The Ricoh GR III has a fixed 18mm prime lens.1 On the GR III’s APS-C sensor, that’s the equivalent of around a 28mm focal length of a full-frame (35mm) camera. So it’s a medium-wide perspective.
While you can’t switch out the lens on the GR III—it’s fixed—there is a way to get a wider perspective. Ricoh makes a dedicated wide-angle conversion lens that clips onto the front of the camera. A few years ago, I reviewed the previous model for the GR II. There’s a new model just for the GR III—it’s the GW-4 0.75 Wide Conversion Lens.
This lens clips onto the front of the camera. It’s basically a hunk of glass—there’s no aperture, focusing, or other controls on the lens itself. You can often pick up conceptually similar lenses billed as wide-angle lenses very cheaply, and they’re often pretty terrible. But don’t let that put you off—Ricoh has made sure that this model is several steps up from those in quality. And, frankly, it’d want to be if only because it’s not cheap. Ricoh has set the MSRP at $250, and then you’ll need to spend another $50 on top of that for the adapter ring. So all up, you’re looking at $300. Which is not a lot for a good lens, but it is quite a lot for a lens like this that is just solid glass.
It takes the camera’s standard 28mm perspective to a significantly wider 21mm perspective. I have some examples below on what that translates to in visual terms.
It just clips on the front of the camera. It adds quite a bit of size and weight to the GR III, so you’re probably not going to be able to just slip the camera into your pocket anymore. To switch between the 28mm and 21mm perspectives, you remove the lens; there’s not a more convenient way to switch between them.
I’ve been pleasantly surprised at the quality. Adding a thick layer of glass to the lens will undoubtedly have an effect—and typically a negative one—but the engineers at Ricoh have done a good job with this lens to make sure that the negative effects are minimized. The quality remains very good, and there’s a minimal amount of light dropoff. There’s not much in the way of lens distortion or bowing, the edges and corners are still quite sharp, and there’s not much in the way of chromatic aberration (purple fringing). I’ve included some practical examples below.
Essential Accessory: Ricoh GA-1 Lens Adapter
If you’re going to buy the GW-4, make sure you also buy the GA-1 lens adapter as well. You won’t be able to use the GW-4 lens without it.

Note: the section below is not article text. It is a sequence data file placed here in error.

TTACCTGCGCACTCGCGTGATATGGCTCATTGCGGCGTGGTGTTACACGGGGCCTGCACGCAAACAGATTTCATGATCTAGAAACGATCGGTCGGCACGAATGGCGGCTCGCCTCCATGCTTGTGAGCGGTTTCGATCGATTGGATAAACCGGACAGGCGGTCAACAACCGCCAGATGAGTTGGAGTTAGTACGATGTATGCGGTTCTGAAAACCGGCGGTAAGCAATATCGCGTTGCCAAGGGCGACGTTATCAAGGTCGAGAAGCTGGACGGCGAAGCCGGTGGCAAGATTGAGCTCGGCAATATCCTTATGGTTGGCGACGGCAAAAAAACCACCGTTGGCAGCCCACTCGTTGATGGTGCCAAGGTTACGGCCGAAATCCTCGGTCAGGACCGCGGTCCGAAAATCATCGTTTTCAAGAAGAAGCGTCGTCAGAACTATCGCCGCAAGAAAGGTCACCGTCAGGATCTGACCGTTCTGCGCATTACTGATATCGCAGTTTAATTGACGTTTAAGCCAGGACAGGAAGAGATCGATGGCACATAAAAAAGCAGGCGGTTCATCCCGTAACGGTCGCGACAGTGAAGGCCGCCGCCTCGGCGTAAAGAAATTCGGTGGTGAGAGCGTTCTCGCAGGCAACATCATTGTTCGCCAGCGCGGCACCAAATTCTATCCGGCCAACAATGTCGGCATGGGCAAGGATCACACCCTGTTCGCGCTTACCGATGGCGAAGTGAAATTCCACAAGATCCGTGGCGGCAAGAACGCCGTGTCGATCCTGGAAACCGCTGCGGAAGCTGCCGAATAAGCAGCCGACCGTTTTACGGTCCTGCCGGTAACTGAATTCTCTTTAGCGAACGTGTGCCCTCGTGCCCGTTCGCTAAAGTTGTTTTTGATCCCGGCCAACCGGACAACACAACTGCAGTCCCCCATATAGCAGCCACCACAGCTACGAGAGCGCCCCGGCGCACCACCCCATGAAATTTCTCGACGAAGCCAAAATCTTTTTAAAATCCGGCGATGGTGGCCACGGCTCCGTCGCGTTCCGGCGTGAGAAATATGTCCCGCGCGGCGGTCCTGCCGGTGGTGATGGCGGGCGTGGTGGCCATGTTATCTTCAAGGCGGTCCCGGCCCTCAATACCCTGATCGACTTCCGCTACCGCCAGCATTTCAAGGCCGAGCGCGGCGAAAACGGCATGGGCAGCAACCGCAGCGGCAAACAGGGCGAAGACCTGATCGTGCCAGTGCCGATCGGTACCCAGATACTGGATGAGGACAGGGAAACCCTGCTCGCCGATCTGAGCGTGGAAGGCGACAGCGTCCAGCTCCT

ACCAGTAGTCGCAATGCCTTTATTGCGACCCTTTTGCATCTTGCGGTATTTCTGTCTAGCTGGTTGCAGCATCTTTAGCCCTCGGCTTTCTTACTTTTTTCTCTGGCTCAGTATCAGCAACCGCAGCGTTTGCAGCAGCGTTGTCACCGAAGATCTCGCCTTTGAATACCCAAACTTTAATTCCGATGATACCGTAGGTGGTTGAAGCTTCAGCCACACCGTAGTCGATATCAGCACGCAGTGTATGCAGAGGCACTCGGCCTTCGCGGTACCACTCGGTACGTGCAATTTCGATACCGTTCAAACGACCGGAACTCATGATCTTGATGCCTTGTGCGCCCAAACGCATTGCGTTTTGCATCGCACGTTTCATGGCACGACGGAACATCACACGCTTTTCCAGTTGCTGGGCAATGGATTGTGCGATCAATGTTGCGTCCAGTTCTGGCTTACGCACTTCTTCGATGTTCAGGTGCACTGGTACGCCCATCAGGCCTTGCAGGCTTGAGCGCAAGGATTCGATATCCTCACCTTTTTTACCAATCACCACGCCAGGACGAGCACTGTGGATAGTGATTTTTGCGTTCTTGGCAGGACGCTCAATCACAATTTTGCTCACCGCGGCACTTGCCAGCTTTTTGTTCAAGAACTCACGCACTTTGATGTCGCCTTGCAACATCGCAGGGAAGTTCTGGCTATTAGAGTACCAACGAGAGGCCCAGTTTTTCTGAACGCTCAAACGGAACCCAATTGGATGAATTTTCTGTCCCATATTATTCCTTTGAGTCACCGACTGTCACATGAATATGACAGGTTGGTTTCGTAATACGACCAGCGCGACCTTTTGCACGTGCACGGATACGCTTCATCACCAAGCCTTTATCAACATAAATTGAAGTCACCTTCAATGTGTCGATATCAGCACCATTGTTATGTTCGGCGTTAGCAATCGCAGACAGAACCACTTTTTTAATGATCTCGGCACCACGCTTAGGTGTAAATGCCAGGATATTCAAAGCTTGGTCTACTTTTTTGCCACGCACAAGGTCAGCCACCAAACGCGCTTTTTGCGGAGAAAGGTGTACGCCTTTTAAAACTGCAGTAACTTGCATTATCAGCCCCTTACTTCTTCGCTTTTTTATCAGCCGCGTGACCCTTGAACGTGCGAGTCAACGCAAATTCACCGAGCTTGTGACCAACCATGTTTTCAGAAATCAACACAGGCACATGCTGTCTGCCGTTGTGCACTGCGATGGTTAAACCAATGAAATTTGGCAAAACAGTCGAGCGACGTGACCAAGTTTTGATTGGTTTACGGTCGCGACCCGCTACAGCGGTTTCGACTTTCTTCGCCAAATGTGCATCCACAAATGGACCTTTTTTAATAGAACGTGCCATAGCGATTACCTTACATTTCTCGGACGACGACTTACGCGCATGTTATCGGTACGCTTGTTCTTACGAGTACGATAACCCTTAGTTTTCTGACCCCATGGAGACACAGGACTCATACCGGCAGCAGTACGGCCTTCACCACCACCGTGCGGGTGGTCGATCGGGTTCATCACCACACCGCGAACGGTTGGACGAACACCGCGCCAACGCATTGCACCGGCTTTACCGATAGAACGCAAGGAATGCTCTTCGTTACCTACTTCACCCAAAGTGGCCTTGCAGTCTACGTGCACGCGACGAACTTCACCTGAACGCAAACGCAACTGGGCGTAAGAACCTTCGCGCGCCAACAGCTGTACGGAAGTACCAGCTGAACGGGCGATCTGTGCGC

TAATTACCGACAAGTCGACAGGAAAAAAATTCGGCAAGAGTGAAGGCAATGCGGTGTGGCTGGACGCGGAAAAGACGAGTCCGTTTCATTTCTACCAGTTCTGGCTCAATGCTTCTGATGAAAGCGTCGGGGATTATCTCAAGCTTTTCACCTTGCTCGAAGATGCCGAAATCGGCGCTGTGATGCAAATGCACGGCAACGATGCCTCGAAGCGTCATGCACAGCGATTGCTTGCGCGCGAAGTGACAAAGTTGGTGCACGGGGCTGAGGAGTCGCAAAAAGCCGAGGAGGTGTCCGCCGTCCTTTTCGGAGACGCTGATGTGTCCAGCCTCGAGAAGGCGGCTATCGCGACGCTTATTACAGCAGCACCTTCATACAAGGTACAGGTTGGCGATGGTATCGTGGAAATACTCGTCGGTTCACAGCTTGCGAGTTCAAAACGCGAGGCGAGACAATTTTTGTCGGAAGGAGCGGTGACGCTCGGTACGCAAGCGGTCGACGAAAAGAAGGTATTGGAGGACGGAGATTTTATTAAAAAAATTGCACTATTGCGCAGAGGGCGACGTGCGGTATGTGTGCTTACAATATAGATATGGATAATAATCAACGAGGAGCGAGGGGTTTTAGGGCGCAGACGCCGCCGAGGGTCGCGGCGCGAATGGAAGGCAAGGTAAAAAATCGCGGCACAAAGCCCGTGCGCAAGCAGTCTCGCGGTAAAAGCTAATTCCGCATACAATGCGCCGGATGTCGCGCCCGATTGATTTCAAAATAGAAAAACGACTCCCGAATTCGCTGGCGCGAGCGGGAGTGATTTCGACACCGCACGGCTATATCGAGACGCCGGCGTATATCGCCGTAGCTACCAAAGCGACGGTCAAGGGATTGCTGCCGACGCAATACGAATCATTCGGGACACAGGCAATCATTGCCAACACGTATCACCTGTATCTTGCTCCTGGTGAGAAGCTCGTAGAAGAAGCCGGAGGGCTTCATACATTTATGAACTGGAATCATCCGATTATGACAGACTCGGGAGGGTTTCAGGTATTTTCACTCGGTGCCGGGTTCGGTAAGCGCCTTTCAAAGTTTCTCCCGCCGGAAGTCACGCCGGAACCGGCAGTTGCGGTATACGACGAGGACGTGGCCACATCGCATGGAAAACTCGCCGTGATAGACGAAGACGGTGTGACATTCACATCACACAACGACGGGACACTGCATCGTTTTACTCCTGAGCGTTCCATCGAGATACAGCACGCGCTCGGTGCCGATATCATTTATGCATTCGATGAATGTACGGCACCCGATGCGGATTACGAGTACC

The GW-4 is a lightweight plastic adapter barrel. It contains no glass and has only minimal electronics. It’s a multipurpose adapter in that it includes a traditional 49mm diameter filter thread (but a plastic one, so it’s not as robust as a metal film thread), so you can use it to attach regular screw-on filters (ideally, use 49mm ones, or you can use a step-up or step-down adapter.
I don’t understand why Ricoh doesn’t include it with the GW-4. By all means, offer it as a separate accessory if you want—after all, it works with other Ricoh lenses, and it’s a common way to add filters to cameras like the Ricoh GR-III—but the GW-4 can’t work without it. It’s also overpriced—$50 for what is mostly some flimsy, lightweight plastic.
21mm vs 28mm on the Ricoh GR III / With and Without GW-4 Wide-Angle Conversion Lens
Here are some side-by-side examples without and with the GW-4 lens.
[caption id="attachment_31101" align="aligncenter" width="678"] Without the GW-4.[/caption]
[caption id="attachment_31100" align="aligncenter" width="678"] With the GW-4 attached.[/caption]
[caption id="attachment_31103" align="aligncenter" width="678"] Without the GW-4.[/caption]
[caption id="attachment_31102" align="aligncenter" width="678"] With the GW-4 attached.[/caption]
[caption id="attachment_31105" align="aligncenter" width="678"] Without the GW-4.[/caption]
[caption id="attachment_31104" align="aligncenter" width="678"] With the GW-4 attached.[/caption]
[caption id="attachment_31099" align="aligncenter" width="678"] Without the GW-4.[/caption]
[caption id="attachment_31098" align="aligncenter" width="678"] With the GW-4 attached.[/caption]
Photos Taken with the GW-4 Wide-Angle Lens
Here are some real-world examples. These were all taken with the GR III and the GW-4 (and the GA-1, of course). They were shot in RAW (.dng). I’ve processed them in Lightroom, but I haven’t applied any of Lightroom’s sharpening, lens distortion, or chromatic aberration fixes.
You can click on each image for a full-size version for a closer look.
Things Worth Knowing
The front of the lens has a screw-on filter thread. It’s a 72mm diameter, so you can use standard 72mm screw-on filters or a step-up/step-down ring. You can leave the rubber lens hood on, although it makes operating a circular polarizer difficult and gets in the way with a step-up ring.
|Compatibility||For Ricoh GR III camera. Requires Ricoh GA-1 lens adapter. (NB. The GA-1 is sold separately)|
|Magnification||0.75x. On Ricoh GR III, it comes to around 21mm focal length (35mm equivalent).|
|Weight||8.5 oz / 241 grams|
|Filter Type||Screw-on threaded|
|Lens Hood||Soft rubber slip-on lens hood included.|
|Zoom?||No. It’s fixed magnification.|
|Autofocus Compatible?||Yes. Focusing is handled by the GR III’s built-in lens as normal.|
|Manual Focus Ring?||No. Focusing is handled by the GR III’s built-in lens.|
|Aperture Ring?||No. Aperture is handled by the usual in-camera controls.|
|Compatibility||For Ricoh GR III camera. Required for using GW-4 Wide-Angle Lens.|
|Filter Type||Screw-on threaded|
|Weight||0.4 ounces / 11 grams|
Where to Find Them
And don’t forget to get the GA-1 lens adapter as well.
- Used with Ricoh gw-4 conversion lens * sold separately
- Allows use of 49mm filters
- The focal length self-reports in the EXIF information as 18.3mm. ↩
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